Rules to know if someone lives with you for free in France

Who can be included in this definition, what are the tax implications, and how can you provide proof of address?

Living in a property for free is legally known as ‘hébergement à titre gratuit’ in French

Did you know that there are certain rules and laws you need to follow if you have someone living at your home - or second home - for free in France?

The situation is called ‘hébergement à titre gratuit’ in French. It does not apply to dependent children, and normally applies to adults who could otherwise be reasonably expected to pay for their own accommodation if they were not lodging for free.

What does the law say about this in France?

To be legally considered as hébergement à titre gratuit, the person living at your property must not: 

  • Pay any rent

  • Pay any co-owner or tenancy charges

  • Pay any fees linked to the property

However, they may still be considered to be living there for ‘free’ even if they contribute utilities costs, for example, paying for their own electricity, water, and gas bills.

There is no minimum or maximum time frame stated for ‘living for free’, but it is usually expected that the person must be living there as if the accommodation is their main home for the duration of their stay.

Who can be accommodated free of charge?

The law allows for many situations in which a person can live at your property for free (hébergement à titre gratuit).

For example:

  • When elderly parents come to live with their children.

  • A friend who comes to live with you due to a temporary situation in their life (e.g. relationship breakdown, loss of work or accommodation, returning from a trip and they do not have their own property yet).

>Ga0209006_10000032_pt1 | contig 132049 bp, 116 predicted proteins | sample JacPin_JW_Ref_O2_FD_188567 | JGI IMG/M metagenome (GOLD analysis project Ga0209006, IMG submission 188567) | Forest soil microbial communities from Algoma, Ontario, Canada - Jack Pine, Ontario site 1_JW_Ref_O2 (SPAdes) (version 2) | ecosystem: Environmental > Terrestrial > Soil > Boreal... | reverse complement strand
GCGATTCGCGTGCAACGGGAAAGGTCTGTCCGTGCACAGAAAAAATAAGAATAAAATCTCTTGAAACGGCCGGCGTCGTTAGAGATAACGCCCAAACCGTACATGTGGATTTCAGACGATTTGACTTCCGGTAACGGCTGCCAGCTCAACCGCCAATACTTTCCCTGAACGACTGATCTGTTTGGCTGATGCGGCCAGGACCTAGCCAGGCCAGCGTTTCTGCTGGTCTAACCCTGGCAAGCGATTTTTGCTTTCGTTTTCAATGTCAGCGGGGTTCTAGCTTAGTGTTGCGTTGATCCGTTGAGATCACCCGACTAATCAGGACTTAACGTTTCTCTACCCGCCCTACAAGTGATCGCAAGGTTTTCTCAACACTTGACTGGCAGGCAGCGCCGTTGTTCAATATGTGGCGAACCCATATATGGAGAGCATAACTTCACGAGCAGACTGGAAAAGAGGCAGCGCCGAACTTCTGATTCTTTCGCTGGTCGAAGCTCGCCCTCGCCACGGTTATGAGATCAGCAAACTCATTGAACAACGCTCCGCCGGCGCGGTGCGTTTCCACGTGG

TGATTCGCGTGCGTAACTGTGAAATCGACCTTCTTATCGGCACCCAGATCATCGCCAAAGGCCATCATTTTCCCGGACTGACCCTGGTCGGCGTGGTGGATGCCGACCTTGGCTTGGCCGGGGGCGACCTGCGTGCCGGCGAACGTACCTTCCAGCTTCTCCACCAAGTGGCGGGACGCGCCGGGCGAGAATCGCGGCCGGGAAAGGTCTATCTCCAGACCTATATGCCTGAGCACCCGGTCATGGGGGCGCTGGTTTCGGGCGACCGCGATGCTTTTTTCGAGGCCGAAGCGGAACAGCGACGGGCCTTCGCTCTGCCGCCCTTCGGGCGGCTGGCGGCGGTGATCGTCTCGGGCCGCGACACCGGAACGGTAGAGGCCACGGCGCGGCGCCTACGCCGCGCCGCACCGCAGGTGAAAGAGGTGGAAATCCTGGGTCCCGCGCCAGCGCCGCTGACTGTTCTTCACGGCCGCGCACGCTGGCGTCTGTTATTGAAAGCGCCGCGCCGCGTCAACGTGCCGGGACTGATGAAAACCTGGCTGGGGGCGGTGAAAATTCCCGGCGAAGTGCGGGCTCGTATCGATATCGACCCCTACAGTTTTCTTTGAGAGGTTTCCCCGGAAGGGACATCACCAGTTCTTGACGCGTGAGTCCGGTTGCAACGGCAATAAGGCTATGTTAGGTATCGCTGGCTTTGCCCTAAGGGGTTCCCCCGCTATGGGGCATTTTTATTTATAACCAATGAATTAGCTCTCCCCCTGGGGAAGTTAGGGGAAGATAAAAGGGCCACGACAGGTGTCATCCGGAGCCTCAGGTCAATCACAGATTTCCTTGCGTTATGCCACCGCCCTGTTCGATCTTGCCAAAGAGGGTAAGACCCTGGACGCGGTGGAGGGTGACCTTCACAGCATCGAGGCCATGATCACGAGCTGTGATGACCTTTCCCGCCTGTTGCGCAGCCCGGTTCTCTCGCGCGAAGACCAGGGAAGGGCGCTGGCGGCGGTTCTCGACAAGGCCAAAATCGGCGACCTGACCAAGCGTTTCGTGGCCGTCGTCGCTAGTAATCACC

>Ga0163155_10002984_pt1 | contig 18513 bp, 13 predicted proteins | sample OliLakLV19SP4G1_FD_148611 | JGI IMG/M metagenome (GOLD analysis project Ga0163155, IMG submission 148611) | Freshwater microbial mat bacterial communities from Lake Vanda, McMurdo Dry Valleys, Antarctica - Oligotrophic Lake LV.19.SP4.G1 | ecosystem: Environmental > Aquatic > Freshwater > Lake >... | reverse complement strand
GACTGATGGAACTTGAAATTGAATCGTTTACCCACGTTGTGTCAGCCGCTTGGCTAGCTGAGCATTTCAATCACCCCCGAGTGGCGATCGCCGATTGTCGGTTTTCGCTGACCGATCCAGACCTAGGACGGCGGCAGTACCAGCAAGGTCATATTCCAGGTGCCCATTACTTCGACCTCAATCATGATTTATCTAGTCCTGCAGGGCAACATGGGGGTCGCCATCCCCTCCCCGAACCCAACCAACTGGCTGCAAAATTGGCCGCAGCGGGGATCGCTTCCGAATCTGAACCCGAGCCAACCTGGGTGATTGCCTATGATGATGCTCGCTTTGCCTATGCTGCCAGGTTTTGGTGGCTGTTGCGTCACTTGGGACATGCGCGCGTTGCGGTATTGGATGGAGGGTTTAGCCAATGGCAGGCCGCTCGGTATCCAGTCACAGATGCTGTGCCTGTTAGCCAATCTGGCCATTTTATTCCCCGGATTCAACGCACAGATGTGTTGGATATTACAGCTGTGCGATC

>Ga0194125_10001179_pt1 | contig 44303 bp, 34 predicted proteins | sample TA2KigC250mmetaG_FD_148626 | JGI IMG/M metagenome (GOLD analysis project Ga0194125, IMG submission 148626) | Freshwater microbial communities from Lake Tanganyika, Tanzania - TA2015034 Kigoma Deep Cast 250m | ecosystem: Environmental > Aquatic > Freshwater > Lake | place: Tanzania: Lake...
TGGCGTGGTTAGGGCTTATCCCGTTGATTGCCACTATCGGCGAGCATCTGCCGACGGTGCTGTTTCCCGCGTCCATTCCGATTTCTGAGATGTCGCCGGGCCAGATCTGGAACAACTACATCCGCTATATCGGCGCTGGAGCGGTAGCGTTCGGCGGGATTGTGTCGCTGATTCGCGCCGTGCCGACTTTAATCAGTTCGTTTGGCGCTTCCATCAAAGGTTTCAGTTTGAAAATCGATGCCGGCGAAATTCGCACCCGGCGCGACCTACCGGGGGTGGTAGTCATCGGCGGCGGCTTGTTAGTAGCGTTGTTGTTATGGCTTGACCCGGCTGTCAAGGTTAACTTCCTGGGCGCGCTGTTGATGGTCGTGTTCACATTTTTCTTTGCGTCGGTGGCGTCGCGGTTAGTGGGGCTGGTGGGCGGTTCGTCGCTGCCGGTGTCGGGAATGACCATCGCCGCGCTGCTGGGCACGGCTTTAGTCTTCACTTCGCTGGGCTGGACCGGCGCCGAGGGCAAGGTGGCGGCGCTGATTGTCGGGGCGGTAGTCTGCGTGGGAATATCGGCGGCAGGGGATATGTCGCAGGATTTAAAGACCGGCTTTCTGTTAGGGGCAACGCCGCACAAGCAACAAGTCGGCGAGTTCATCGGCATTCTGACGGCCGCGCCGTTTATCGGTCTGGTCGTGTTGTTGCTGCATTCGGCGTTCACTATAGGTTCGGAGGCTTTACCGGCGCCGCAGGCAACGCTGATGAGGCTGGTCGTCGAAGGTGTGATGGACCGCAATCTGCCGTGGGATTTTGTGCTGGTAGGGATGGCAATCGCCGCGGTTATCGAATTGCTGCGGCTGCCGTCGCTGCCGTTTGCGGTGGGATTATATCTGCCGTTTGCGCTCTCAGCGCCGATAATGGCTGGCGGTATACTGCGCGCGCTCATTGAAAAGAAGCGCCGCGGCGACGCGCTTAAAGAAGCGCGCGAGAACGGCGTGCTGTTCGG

• A partner who is not registered on the lease or deed

What is the impact of ‘hébergement à titre gratuit’?

It is important that someone who is benefitting from this status is registered as doing so, because the situation can have an impact on certain benefits, aid, and the tax situation of the property tenants or owner.

For example, if the host is a tenant and receives housing benefit from the CAF (Caisse d'allocation familiale), this sum may be reduced.

This is because the CAF takes into account all the income of people living under the same roof in order to establish the amount of benefits paid. 

However, for this to take effect, the person living for free must be there for at least six months.

The same applies to the benefit of the RSA (Revenu de Solidarité Active) for people looking for work.

Free accommodation is taken into account for the calculation of RSA, so it may also be reduced. The CAF considers free accommodation to be ‘a benefit’, so it usually deducts a flat rate of €72.93 from the RSA.

The host and lodger should also take the free situation into account on their income tax return, by ticking the ‘occupant free of charge (Occupant à titre gratuit)’ box when filing their documents.

A host will no longer be able to benefit from tax deductions, as they are not receiving rent.